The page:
Chef Builds Replica of His Kitchen Entirely Out of Chocolate and Sugar

Master pastry chef Alain Roby has built a replica of his home kitchen in Geneva, entirely out of 2,000 pounds of chocolate and sugar.

Alain Roby, the man who previously built a 20-foot chocolate skyscraper and a 22-foot-tall Christmas tree made of chocolate, began work on his unique replica last year, when he received a chocolate donation from Belgian chocolaterie Callebaut. He started out by melting the chocolate into molds he himself designed, and connected the parts using more chocolate. The dishes were made from sugar, and the tiles were glazed and sculpted into the desired shape. The whole project took months to complete, and Alain still finds ways to improve it, every now and then.

The chocolate artist admits the artistry of the kitchen is a big challenge, but it’s actually the engineering part that’s the most complicated. He had to put in many hours of hard work and come up with a lot of ingenious ideas to finish this sweet replica of his home kitchen, in Geneva, but the response has been fantastic. Complete with cabinets, a stove, a sink, a tiled backsplash, teapots and dishes, Alain Roby’s chocolate kitchen has become a temporary local attraction of Geneva, since it has been on display in a downtown venue.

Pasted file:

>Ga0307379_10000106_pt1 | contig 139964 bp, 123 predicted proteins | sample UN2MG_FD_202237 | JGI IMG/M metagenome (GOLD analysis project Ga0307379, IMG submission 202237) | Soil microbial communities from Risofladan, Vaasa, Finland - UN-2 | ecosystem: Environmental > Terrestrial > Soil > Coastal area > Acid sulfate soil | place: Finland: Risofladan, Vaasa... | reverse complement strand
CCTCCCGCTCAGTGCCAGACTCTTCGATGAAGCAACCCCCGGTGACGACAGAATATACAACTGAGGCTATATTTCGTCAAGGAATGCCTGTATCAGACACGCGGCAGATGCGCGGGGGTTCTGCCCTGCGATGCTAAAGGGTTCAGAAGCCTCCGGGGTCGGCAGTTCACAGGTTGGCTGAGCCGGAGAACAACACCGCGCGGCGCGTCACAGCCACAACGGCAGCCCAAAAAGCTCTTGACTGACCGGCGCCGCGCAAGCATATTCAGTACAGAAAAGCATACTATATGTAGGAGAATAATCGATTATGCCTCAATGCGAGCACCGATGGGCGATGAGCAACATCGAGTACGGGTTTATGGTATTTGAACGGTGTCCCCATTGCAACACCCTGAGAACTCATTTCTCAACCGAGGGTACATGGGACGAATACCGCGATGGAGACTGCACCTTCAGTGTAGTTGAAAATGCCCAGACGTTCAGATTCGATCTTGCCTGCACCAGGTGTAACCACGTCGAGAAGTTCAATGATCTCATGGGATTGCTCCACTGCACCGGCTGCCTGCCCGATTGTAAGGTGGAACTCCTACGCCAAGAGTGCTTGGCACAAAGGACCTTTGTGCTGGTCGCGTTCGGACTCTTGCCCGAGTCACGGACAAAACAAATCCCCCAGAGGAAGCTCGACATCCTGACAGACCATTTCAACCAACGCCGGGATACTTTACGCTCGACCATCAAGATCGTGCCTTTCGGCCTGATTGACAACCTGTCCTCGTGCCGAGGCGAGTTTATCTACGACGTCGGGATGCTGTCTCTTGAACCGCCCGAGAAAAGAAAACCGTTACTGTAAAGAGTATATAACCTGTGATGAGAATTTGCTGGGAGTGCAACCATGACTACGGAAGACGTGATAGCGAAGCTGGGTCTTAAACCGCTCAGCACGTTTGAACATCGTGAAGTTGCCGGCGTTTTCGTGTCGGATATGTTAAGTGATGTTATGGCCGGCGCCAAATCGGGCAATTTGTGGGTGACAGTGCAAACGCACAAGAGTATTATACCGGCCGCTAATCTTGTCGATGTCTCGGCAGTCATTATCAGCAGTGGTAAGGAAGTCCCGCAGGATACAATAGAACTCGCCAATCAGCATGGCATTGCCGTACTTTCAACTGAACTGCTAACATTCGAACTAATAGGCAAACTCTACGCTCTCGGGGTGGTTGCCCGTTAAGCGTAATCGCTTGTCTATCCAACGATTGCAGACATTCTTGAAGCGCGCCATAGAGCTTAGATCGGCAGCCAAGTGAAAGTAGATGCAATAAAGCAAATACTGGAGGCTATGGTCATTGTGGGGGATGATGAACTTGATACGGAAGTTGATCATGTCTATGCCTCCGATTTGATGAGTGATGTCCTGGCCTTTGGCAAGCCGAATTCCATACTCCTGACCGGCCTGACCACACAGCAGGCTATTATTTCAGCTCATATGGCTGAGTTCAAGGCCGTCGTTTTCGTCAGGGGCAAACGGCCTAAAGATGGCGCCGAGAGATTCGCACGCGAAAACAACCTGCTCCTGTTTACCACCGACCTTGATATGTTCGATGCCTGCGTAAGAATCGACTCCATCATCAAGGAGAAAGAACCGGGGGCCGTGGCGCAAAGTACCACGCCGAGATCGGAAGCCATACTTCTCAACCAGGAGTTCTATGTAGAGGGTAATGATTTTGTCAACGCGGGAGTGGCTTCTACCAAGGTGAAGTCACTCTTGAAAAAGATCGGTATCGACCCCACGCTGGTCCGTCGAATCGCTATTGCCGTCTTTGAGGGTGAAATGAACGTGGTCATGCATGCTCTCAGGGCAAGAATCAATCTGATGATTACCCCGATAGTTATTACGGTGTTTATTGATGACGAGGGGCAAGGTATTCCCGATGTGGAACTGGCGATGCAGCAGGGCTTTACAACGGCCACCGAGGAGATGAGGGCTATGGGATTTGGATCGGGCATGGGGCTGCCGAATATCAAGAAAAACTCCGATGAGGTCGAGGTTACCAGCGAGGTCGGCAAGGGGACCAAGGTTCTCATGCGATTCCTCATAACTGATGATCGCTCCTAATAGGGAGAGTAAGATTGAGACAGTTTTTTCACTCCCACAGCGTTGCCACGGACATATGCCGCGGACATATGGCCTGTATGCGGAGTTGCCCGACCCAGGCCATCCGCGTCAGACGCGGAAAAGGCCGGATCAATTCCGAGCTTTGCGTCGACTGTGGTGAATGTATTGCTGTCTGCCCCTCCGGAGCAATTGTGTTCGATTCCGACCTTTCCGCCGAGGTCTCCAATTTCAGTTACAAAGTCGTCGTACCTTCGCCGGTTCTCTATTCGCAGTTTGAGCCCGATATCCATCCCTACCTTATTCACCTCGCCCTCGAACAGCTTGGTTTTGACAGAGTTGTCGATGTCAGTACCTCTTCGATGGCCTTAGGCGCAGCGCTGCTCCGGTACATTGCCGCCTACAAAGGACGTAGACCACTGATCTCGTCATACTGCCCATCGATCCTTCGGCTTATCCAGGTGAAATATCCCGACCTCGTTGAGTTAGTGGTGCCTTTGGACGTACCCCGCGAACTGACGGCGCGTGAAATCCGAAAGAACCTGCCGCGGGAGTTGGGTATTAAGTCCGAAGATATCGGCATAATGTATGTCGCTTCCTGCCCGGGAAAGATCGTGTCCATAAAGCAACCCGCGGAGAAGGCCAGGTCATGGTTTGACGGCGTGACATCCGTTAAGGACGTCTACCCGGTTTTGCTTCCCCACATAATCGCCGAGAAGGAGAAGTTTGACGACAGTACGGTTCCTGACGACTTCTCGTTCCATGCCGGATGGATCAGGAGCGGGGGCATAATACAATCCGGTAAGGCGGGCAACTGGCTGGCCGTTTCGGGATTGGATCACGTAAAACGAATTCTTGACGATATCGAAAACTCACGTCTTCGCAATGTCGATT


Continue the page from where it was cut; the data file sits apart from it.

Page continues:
“I like breaking the records and crossing the lines,” Roby recently declared, and I’m inclined to take him seriously, especially since this is a man with two Guinness records under his belt (tallest chocolate building and tallest sugar building). But his impressive chocolate masterpieces aren’t just about breaking records; he also does what he does to raise awareness for a heart problems charity – the Saving Tiny Hearts Society. He began getting involved after his 16-year-old son collapsed on a football field and was diagnosed with a congenital heart defect that has since been treated.

“I don’t have blood. I have chocolate running through my veins.” Roby concludes, adding that he’ll tackle a new sweet challenge, very soon.


Photos by Keri Wiginton/Chicago Tribune